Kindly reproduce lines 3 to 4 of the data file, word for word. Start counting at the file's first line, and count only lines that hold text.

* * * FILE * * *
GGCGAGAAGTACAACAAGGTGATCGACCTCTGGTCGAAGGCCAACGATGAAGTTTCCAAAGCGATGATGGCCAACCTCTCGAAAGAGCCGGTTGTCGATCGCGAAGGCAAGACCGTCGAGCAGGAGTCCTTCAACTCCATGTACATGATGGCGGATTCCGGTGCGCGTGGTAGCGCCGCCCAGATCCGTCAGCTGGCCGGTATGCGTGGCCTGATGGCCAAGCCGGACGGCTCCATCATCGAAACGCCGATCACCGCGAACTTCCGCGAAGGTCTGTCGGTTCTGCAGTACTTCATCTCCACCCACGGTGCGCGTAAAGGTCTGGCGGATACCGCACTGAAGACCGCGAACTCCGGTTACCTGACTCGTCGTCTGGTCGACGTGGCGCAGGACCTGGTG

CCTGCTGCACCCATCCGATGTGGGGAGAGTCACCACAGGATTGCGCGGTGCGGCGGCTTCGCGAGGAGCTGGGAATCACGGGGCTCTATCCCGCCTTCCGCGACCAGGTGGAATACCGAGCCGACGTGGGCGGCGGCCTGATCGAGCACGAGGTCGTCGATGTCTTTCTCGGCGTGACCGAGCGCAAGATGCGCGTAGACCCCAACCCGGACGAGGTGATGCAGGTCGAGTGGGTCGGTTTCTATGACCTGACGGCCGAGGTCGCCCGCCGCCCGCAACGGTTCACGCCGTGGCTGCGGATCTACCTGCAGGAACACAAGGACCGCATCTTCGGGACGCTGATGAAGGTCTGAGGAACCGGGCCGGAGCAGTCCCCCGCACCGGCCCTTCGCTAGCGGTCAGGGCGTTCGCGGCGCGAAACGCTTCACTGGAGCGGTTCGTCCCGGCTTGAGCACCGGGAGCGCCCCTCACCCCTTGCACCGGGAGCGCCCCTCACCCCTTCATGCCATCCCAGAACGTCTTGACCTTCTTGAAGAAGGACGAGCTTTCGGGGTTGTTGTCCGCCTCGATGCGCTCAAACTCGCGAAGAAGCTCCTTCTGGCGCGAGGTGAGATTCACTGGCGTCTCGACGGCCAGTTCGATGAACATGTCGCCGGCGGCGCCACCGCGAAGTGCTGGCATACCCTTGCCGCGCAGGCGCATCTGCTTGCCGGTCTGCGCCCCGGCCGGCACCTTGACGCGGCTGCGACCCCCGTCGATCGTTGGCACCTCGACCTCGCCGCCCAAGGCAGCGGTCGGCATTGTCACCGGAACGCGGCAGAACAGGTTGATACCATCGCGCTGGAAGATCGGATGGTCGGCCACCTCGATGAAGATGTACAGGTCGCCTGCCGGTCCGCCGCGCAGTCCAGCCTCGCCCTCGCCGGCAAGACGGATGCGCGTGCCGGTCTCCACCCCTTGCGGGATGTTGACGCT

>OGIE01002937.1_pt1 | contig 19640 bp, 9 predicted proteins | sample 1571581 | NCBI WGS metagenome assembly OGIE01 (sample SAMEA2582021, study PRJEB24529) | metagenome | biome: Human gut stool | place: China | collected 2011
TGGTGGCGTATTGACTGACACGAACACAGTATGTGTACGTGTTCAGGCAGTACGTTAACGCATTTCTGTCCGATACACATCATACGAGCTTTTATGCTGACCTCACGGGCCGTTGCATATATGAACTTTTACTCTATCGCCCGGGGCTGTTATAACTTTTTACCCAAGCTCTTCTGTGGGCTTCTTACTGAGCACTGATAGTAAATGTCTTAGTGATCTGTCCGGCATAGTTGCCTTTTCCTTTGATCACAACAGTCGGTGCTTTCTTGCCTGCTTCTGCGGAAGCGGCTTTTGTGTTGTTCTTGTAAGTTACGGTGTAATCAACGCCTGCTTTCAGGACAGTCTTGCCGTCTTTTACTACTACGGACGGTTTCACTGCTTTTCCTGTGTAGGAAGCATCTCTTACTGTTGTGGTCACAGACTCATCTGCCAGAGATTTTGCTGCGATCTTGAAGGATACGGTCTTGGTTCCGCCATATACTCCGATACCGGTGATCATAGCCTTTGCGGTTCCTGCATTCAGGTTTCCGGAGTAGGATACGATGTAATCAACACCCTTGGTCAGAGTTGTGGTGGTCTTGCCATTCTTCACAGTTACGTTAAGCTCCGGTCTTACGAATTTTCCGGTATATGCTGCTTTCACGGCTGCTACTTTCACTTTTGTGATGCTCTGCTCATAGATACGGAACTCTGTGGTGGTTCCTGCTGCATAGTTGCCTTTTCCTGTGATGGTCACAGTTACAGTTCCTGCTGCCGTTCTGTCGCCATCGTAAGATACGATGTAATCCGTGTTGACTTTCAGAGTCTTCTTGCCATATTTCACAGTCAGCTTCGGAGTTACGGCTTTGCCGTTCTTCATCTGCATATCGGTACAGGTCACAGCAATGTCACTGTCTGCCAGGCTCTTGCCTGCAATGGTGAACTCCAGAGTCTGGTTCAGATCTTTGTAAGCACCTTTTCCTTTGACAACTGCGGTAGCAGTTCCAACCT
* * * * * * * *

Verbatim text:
>OGIE01002937.1_pt1 | contig 19640 bp, 9 predicted proteins | sample 1571581 | NCBI WGS metagenome assembly OGIE01 (sample SAMEA2582021, study PRJEB24529) | metagenome | biome: Human gut stool | place: China | collected 2011
TGGTGGCGTATTGACTGACACGAACACAGTATGTGTACGTGTTCAGGCAGTACGTTAACGCATTTCTGTCCGATACACATCATACGAGCTTTTATGCTGACCTCACGGGCCGTTGCATATATGAACTTTTACTCTATCGCCCGGGGCTGTTATAACTTTTTACCCAAGCTCTTCTGTGGGCTTCTTACTGAGCACTGATAGTAAATGTCTTAGTGATCTGTCCGGCATAGTTGCCTTTTCCTTTGATCACAACAGTCGGTGCTTTCTTGCCTGCTTCTGCGGAAGCGGCTTTTGTGTTGTTCTTGTAAGTTACGGTGTAATCAACGCCTGCTTTCAGGACAGTCTTGCCGTCTTTTACTACTACGGACGGTTTCACTGCTTTTCCTGTGTAGGAAGCATCTCTTACTGTTGTGGTCACAGACTCATCTGCCAGAGATTTTGCTGCGATCTTGAAGGATACGGTCTTGGTTCCGCCATATACTCCGATACCGGTGATCATAGCCTTTGCGGTTCCTGCATTCAGGTTTCCGGAGTAGGATACGATGTAATCAACACCCTTGGTCAGAGTTGTGGTGGTCTTGCCATTCTTCACAGTTACGTTAAGCTCCGGTCTTACGAATTTTCCGGTATATGCTGCTTTCACGGCTGCTACTTTCACTTTTGTGATGCTCTGCTCATAGATACGGAACTCTGTGGTGGTTCCTGCTGCATAGTTGCCTTTTCCTGTGATGGTCACAGTTACAGTTCCTGCTGCCGTTCTGTCGCCATCGTAAGATACGATGTAATCCGTGTTGACTTTCAGAGTCTTCTTGCCATATTTCACAGTCAGCTTCGGAGTTACGGCTTTGCCGTTCTTCATCTGCATATCGGTACAGGTCACAGCAATGTCACTGTCTGCCAGGCTCTTGCCTGCAATGGTGAACTCCAGAGTCTGGTTCAGATCTTTGTAAGCACCTTTTCCTTTGACAACTGCGGTAGCAGTTCCAACCT